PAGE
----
HISTORY, MEMORY AND THEIR NARRATIVE ENACTMENT IN BELOVED


Posted On Oct 18 2011 by

It is an obvious fact that in all her work Toni Morrison makes use of narrative tools in order to investigate and explore theoretical issues (social, philosophical, or otherwise) characteristic of the late twentieth century. This does not mean that theories, their usefulness, limits or narrative structuring are the only points of interest; Morrison’s textual endeavours are as much experimental as they are real pieces of narrative research in the esthetics of the novel.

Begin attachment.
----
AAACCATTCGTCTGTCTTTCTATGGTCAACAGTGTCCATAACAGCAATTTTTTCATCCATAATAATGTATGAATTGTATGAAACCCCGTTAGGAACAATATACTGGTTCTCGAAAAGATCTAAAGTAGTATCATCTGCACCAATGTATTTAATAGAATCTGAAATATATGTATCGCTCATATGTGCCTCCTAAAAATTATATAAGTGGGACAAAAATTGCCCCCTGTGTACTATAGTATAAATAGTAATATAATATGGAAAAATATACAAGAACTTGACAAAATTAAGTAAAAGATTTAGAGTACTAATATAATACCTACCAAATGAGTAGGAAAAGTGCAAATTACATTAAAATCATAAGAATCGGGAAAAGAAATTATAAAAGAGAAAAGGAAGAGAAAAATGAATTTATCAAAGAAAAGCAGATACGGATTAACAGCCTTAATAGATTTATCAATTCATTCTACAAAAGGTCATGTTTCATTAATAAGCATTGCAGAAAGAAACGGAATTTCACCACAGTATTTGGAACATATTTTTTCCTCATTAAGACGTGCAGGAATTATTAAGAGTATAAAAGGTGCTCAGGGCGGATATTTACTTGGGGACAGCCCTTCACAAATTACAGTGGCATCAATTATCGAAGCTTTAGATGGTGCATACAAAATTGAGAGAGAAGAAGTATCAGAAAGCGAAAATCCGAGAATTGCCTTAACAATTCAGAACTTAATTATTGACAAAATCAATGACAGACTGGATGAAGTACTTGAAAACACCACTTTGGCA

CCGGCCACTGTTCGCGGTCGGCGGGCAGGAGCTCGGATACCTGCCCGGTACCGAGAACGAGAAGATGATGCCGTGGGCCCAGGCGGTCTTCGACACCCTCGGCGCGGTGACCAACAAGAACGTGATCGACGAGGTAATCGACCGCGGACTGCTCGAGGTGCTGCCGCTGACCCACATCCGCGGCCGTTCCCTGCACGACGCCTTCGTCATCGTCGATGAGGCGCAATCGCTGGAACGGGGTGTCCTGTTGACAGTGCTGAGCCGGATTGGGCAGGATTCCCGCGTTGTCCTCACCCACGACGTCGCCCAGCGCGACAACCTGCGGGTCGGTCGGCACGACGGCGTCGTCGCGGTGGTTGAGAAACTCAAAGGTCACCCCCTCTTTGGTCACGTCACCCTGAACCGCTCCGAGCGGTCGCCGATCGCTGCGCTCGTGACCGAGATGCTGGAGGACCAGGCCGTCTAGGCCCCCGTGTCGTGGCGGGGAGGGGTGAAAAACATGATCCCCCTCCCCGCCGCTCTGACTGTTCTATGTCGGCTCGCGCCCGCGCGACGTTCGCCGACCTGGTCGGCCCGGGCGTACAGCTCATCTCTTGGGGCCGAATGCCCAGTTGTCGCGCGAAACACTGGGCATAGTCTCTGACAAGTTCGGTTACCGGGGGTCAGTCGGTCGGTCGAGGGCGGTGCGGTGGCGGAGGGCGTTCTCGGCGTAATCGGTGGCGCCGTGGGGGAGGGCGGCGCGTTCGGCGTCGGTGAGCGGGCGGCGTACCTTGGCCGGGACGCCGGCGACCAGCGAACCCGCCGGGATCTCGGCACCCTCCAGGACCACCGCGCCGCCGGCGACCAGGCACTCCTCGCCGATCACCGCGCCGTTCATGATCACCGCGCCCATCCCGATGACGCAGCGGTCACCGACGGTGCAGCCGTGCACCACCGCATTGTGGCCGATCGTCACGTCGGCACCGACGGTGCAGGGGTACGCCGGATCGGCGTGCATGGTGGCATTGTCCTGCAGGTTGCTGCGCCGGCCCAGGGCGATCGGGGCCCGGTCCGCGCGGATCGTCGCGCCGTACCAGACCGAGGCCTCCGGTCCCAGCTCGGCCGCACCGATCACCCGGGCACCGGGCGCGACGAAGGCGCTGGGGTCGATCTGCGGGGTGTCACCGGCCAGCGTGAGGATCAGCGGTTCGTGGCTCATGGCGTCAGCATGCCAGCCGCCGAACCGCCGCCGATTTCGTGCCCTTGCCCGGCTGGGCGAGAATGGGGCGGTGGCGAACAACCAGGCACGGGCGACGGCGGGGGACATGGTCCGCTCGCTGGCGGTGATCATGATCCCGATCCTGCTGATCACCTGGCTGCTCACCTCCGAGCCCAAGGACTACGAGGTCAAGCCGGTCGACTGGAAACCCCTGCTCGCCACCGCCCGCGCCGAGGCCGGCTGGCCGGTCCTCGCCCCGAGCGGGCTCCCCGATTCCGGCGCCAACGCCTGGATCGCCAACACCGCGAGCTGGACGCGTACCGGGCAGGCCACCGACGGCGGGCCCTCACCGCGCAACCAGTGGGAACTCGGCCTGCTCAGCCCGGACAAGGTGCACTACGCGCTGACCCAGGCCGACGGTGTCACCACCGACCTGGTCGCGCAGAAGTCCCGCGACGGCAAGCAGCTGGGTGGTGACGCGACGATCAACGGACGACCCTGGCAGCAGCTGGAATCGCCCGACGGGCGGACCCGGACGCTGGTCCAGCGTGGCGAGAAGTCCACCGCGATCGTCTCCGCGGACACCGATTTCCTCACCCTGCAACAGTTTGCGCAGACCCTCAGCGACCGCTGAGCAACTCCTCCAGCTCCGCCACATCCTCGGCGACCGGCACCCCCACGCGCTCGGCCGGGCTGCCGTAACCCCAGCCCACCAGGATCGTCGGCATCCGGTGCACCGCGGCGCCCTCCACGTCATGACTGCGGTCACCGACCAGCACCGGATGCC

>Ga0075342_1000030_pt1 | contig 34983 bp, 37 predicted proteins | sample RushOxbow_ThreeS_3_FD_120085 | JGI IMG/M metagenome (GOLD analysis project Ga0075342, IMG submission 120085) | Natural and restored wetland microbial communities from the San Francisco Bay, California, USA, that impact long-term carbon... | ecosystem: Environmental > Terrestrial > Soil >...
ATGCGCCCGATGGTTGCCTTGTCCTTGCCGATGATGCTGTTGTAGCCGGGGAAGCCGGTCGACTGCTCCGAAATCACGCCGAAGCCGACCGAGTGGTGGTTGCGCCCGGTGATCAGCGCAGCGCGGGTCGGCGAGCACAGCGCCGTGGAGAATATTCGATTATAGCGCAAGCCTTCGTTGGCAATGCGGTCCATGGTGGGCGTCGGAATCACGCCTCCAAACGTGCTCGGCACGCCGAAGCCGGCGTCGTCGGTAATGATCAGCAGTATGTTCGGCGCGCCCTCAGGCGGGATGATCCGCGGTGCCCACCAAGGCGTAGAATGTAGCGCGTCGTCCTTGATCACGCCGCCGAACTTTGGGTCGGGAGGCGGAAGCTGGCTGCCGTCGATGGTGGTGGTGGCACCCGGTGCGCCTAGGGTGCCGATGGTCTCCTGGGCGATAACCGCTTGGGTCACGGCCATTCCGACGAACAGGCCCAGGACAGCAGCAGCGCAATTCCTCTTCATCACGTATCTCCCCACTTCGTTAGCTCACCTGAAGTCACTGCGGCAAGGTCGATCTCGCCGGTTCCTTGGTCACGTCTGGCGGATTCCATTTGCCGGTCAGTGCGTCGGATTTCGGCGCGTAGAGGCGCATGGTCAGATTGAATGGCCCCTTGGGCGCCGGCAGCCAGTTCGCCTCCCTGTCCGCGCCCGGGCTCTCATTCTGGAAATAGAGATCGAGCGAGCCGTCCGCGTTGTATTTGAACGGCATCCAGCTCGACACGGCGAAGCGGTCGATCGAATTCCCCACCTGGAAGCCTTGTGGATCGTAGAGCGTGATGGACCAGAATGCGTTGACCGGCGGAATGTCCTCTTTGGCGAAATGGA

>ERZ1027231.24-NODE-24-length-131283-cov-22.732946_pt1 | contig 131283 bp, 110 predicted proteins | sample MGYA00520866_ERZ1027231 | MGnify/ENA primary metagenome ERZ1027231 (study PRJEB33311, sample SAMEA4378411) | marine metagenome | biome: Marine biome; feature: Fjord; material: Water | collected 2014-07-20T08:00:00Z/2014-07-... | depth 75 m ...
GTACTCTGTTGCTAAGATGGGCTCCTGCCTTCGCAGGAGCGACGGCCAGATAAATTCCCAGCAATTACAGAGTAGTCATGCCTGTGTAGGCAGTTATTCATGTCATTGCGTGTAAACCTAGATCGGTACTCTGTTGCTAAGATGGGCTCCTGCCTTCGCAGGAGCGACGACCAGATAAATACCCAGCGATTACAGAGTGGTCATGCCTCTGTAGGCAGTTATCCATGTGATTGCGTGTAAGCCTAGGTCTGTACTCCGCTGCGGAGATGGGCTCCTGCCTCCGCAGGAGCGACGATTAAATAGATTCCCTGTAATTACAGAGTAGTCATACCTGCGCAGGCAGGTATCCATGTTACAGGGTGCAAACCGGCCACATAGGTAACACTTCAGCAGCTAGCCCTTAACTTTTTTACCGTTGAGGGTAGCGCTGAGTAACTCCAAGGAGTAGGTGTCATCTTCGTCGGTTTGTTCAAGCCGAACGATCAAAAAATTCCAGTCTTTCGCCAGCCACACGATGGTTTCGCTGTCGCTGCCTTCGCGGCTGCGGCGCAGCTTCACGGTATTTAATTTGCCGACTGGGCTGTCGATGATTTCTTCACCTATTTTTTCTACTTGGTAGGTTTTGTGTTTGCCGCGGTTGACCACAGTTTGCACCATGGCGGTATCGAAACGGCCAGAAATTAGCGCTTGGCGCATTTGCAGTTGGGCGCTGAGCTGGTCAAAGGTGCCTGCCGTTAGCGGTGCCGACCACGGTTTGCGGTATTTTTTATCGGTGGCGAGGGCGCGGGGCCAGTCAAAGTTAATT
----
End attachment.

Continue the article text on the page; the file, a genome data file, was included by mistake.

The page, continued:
Any analysis of Beloved should render an image of this type of fiction concerned with a multifaceted yet unified narrative structure, an exercise in interrogating the very social construction of the black self, its history, and its contemporary, post-slavery predicaments.

The present paper is not so much a paper about history or psychology as it is a paper about their narrative enactment and their artistic implementation in Morrison’s text.

 

Last Updated on: October 18th, 2011 at 9:23 P, by admin


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